More than 20% of all human cancers are related to infectious agents. HTLV-1 was discovered and identified as the first human oncoretrovirus more than thirty years ago. It infects 5-20 million people worldwide. HTLV-2 was identified in 1983, and HTLV-3 in 2005. The origin of HTLV-1 is linked to episodes of interspecies transmission between STLV-1 (the simian homologue of HTLV-1) infected non-human primates and humans. HTLV-1 is etiologically linked to two diseases: Adult T Leukemia/Lymphoma, and Tropical Spastic Paraparesis/HTLV-1 Associated Myelopathy. Interestingly, despite a high percentage of similarity in its genomic organization with HTLV-1, HTLV-2 was only associated with lymphocytosis, but not with leukemia, and no pathology has been associated so far with HTLV-3 infection. The long period of clinical latency between primo-infection and disease outcome suggests that HTLV-1 pathogenesis is a complex multistep process that our group aims at understanding.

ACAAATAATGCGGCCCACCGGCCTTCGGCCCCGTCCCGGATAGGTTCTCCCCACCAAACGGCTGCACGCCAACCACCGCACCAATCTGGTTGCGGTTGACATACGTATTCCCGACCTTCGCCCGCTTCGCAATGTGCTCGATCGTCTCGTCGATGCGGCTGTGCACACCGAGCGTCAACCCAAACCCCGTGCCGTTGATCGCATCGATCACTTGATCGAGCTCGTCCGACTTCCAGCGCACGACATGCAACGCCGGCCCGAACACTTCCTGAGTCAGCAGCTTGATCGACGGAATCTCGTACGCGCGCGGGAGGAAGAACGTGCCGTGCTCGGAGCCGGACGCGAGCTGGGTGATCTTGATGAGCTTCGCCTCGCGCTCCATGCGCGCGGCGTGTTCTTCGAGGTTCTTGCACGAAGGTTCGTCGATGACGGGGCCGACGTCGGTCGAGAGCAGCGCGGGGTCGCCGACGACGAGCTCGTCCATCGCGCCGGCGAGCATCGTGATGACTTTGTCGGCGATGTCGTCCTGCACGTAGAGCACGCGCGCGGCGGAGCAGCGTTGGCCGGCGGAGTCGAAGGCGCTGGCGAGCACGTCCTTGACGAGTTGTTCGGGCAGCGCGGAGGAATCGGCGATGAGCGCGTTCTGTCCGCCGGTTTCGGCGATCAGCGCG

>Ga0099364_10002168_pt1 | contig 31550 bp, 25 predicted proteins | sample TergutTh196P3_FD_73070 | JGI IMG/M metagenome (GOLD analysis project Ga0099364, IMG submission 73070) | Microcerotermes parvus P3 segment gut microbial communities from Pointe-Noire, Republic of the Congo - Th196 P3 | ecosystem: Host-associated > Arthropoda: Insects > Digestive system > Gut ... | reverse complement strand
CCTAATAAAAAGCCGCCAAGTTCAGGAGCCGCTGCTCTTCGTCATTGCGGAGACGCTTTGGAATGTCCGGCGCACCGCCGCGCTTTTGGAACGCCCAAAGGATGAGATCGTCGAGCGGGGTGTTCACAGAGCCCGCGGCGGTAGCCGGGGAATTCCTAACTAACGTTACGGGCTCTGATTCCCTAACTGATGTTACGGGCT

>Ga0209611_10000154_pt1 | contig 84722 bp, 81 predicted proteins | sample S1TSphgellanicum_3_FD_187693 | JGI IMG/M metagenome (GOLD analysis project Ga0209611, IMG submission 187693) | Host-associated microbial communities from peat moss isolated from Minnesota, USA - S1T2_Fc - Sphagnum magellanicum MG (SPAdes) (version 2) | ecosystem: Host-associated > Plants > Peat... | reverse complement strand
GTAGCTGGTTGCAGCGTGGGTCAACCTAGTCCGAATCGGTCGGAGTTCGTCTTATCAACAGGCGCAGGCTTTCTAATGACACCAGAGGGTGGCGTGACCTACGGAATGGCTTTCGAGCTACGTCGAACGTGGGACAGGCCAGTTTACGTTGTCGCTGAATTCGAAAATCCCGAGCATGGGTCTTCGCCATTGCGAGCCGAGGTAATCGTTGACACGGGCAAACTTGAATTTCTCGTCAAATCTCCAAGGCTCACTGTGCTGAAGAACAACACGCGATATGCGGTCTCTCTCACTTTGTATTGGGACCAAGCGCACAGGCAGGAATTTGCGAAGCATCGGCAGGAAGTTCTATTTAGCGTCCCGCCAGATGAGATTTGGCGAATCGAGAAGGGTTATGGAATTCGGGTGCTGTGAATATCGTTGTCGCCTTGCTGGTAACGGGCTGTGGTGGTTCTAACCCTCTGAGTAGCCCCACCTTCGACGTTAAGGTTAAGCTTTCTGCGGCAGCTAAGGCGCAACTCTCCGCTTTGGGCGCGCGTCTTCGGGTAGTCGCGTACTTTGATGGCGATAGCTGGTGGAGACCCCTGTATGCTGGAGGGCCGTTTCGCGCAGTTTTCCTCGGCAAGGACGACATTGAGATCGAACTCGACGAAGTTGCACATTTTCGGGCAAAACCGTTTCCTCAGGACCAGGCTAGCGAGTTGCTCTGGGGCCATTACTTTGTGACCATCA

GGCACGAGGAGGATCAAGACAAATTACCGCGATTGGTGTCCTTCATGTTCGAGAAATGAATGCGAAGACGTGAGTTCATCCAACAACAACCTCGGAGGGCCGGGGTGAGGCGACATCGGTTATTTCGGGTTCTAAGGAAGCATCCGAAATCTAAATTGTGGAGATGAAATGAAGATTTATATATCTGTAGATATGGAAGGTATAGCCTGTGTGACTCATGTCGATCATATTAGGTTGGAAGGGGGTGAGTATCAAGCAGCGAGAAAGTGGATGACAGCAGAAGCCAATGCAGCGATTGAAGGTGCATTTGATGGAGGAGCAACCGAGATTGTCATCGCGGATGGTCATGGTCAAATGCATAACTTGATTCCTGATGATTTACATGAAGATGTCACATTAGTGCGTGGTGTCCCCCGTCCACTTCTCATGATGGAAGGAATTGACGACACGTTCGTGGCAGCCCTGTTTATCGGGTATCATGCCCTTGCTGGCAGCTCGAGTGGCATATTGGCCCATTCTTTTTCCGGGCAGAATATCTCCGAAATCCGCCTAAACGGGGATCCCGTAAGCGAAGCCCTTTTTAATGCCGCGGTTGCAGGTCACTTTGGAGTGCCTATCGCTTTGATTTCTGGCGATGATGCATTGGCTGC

HTLV-1/-2 proviral genomes encompasse a unique set of non-structural regulatory proteins that ensue viral replication and induce immortalization / transformation of infected cells.